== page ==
Marge is one of the few women who did air brush in the 70s/80s/90s. Ed is/was a fantastic metalworker. We have a friendship that goes back to Hopkins and the early arts activism in that town. (In fact they called me and asked me to show.) It’s not the big, hot space like Flanders or T.Barry, but it is a friendship and they know their art. (They’re from the same era as T. Barry.)

Bohlanders went to NYC for awhile and returned to Hopkins, MN. After a successful stint there, they bought the building on 36th Ave. South. Here’s where we pick up their story. After a string of health problems they are now returning to their orginal career goals……….. this is what happens to artists as they go through life. Should we prepare the younger group?

…We ask “where are all of those art students after the age of 30?”

Additional topics:
Where do the older artists show when they want to develop new work? new audiences??
Why is it so awful to be showing from a studio? especially when “galleries are pulling back” due to budget problems. Who is creating “chatter” to build public awareness of visual arts? Who sees the artist as someone over 30?
Does the mature artist exist “out of” academia??? Why should we be proud of them???

Let’s compare visual art with the music world. The enthusiasm of Elvis cannot be recaptured, the Beatles represented the 1960s, and visual arts also represents a time period that cannot be regained. Therefore, earlier, older art still is valuable and continuous chatter about visual art creates awareness of the value.
Let’s compare the athelete over 30 to the artist over 30. Where do the old ballplayers go? Better yet, where are the UofM musicians from Bob Dylan’s era??? Let’s compare them to the local visual artists from that era.

I don’t need responses to the above questions, my purpose is to get something stirred up…. brainstorming…was the old term. During the down times, visual artists have always created a new “drive” for community attention. The drive also raises community spirit and health, aimed at a community pride in their artists.
It’s the time for the 40 year olds…

Then she shifted to explaining the hard realities of her artistic life.

I just read the tales of the “Grizzled Artist.” So, you have it. Onceuponatime I could just skip into a corporate file/admin/secretary job and pick up cash. But this no longer happens over age 50; bright young 30ish people rule the world.

Hey, I have children in that group and want them to do good, but the reality of food and shelter is reality. Also, painting was a habit that sustained me during that nurturing part of life. Artmaking is/was a basic part of my daily thinking. What do we replace it with??? Should I rock back and forth in a chair, or sway to imagined music?

Now the medical community mentions that creative arts keeps the mind from falling into Alzheimers and dementia.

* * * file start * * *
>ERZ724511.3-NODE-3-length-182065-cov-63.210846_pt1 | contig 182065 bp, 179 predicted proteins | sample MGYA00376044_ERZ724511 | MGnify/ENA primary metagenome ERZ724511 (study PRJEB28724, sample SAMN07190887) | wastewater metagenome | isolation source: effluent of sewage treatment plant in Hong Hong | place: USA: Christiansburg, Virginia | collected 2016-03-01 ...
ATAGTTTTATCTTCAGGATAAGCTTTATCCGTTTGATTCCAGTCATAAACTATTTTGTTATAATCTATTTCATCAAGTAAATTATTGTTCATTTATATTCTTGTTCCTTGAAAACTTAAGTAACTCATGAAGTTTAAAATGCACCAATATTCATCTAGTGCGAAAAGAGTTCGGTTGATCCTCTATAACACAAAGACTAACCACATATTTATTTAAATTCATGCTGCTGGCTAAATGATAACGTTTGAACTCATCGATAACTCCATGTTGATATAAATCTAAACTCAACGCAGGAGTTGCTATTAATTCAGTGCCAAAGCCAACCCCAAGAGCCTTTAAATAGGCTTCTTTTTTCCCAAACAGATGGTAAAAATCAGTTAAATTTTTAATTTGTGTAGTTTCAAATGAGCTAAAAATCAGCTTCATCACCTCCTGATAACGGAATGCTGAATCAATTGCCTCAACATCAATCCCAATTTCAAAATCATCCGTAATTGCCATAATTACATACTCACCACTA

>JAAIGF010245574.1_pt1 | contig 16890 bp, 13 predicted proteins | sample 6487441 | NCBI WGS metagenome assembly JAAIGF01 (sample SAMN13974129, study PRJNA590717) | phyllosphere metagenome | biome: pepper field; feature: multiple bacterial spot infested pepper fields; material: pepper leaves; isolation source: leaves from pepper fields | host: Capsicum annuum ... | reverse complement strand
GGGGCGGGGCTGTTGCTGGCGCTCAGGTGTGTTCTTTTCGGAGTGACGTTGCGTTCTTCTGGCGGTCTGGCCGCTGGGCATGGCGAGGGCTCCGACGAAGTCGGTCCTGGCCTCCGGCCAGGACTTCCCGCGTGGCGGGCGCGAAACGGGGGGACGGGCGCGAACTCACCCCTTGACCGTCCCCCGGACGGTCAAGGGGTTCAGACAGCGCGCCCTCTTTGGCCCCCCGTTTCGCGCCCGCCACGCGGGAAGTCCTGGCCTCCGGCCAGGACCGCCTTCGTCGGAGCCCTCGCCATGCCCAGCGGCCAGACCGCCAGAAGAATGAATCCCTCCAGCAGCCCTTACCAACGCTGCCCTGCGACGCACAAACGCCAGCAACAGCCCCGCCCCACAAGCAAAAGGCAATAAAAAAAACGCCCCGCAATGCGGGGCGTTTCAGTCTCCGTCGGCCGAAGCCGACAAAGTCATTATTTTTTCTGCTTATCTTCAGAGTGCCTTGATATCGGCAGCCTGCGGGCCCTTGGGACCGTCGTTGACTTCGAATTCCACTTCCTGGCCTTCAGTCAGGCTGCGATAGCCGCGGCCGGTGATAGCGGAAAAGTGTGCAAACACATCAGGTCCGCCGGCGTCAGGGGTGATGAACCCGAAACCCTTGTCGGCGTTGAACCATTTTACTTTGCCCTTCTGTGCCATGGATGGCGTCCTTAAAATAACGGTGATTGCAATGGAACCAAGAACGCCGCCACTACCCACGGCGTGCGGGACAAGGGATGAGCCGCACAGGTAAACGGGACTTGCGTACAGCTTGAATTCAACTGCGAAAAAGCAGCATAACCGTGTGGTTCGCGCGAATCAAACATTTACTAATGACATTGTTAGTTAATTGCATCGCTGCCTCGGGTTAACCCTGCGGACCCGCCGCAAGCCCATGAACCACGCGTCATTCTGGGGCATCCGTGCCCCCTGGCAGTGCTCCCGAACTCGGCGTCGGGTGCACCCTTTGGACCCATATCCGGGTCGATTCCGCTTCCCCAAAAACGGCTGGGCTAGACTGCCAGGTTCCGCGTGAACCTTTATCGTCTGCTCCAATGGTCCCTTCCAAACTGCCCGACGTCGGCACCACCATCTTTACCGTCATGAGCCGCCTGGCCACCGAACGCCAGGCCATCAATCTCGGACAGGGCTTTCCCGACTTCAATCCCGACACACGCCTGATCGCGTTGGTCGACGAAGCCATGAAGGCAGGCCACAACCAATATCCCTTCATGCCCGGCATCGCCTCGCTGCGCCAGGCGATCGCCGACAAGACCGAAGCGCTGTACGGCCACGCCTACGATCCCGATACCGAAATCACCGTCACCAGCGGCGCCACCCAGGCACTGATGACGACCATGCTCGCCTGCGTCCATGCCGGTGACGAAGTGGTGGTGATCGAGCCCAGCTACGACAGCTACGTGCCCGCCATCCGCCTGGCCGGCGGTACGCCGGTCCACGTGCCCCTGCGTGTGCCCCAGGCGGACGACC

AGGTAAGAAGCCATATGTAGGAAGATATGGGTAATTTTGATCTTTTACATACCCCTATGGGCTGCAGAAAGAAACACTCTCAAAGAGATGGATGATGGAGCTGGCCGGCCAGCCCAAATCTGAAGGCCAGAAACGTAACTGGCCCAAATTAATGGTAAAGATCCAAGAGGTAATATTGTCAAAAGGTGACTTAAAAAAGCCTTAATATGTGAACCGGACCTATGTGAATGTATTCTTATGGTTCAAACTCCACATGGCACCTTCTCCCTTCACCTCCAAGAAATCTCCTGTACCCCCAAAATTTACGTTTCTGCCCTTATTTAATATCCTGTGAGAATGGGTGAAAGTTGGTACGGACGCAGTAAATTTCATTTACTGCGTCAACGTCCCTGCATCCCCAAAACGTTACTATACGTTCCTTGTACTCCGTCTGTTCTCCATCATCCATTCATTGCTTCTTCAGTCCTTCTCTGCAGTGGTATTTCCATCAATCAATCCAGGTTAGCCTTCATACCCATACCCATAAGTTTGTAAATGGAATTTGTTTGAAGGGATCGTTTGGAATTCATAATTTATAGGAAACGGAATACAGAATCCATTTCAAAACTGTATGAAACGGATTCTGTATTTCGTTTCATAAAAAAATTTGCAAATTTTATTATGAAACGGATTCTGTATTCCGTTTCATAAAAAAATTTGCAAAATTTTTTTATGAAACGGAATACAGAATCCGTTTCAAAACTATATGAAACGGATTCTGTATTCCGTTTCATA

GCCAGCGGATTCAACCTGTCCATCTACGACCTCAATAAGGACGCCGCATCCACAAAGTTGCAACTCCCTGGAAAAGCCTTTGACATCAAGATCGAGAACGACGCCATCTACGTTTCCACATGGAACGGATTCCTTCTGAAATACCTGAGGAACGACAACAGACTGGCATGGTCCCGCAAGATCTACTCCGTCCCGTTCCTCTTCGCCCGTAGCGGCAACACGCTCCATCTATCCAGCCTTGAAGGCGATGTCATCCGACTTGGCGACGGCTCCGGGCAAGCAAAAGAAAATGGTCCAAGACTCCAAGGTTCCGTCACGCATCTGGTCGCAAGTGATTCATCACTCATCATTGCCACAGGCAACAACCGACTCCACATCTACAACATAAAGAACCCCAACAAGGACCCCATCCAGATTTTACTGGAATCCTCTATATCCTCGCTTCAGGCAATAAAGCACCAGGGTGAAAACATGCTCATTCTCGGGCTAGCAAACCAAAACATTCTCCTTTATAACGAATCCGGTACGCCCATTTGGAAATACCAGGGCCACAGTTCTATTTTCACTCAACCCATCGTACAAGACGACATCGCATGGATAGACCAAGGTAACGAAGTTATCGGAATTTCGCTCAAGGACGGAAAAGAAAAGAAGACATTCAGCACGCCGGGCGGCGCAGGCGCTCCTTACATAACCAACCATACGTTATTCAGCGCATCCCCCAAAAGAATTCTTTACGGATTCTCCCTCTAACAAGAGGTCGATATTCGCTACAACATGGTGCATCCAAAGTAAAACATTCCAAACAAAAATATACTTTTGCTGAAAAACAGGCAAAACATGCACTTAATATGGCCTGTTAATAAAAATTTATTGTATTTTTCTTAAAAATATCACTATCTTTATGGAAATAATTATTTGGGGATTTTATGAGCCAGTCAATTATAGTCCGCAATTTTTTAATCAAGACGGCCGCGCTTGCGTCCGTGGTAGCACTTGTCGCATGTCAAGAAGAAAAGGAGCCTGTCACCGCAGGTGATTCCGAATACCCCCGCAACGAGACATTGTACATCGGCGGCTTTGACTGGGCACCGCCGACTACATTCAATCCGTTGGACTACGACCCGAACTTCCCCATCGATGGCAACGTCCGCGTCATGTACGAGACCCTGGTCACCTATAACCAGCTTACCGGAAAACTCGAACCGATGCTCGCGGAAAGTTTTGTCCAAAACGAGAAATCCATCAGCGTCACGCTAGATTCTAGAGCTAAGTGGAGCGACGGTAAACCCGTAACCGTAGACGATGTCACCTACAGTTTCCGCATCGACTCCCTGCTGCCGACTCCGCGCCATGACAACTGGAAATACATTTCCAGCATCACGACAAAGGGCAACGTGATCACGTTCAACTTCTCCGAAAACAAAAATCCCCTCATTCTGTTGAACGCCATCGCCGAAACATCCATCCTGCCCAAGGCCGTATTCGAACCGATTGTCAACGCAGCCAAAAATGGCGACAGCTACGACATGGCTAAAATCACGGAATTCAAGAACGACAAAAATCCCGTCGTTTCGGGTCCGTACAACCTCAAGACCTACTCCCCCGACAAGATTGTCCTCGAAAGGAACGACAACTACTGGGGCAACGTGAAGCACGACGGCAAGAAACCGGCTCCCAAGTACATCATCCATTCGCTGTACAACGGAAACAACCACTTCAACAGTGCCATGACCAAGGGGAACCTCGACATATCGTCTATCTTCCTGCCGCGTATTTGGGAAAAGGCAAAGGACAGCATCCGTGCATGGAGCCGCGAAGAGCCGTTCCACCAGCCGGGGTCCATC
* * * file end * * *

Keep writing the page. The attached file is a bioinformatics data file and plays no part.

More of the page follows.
Do I continue to spend amounts of time and money making art that no one wants to see, or do I actually fix the plaster on the kitchen wall and buy paint for it??

Hope, that all too scarce commodity of late, made a brief, mild resurgence earlier this month, only to suffer setbacks to late-November fear and panic. (November is just that way, or so I surmise in my latest piece on the Thousandth Word.)

But hope, as we all know, even if it often gets beaten down and left for dead never goes away. (I remarked on this tendency too, in two recent pieces on the local arts, again for the Thousandth Word.)

But you don’t have to take my word about hope. One of my favorite recent arts commentaries—a piece from the Art Newspaper earlier this month called “Tough Times Will Provide Opportunities“—suggests too that hope springs eternal, even in a collapsed economy, even in a bottomed-out market, even in the dismal contemporary art world. “So what’s next? Is the future of the art market that bleak?” the article asks.

No, this will be a market for new opportunities. Major collectors are waiting for prices to come down 30% to 40% from their peak, a correction that was already evident in the latest round of auctions in London in October… Further pressure on prices is expected, and it will take some time before the market has reached equilibrium… Now the question is: which artists will survive the adjustment? We all know what the last crash in 1991 did to hotshot artists such as David Salle, Julian Schnabel, Eric Fischl, Francisco Clemente and Sandro Chia. Their markets took 15 years to recover, and in real terms (adjusted for inflation) are still considerably below their peak, but at least their markets survived… The primary market is also likely to regain the balance of power compared with the auctions. The auction houses have dented their credibility as money-making machines, and would-be sellers are realising that the liquidity is quickly evaporating. In a falling market, the focus will again be directed towards the galleries that have proved their commitment to their artists… In the end, a correction is healthy for the sustainability of the future art market. The interest in art will not disappear, art and artists will not disappear—if anything, a tougher environment will be more conducive to artistic creativity, and hopefully the market will go back to focusing on what constitutes the real value of art, as art history is rarely made in the auction rooms.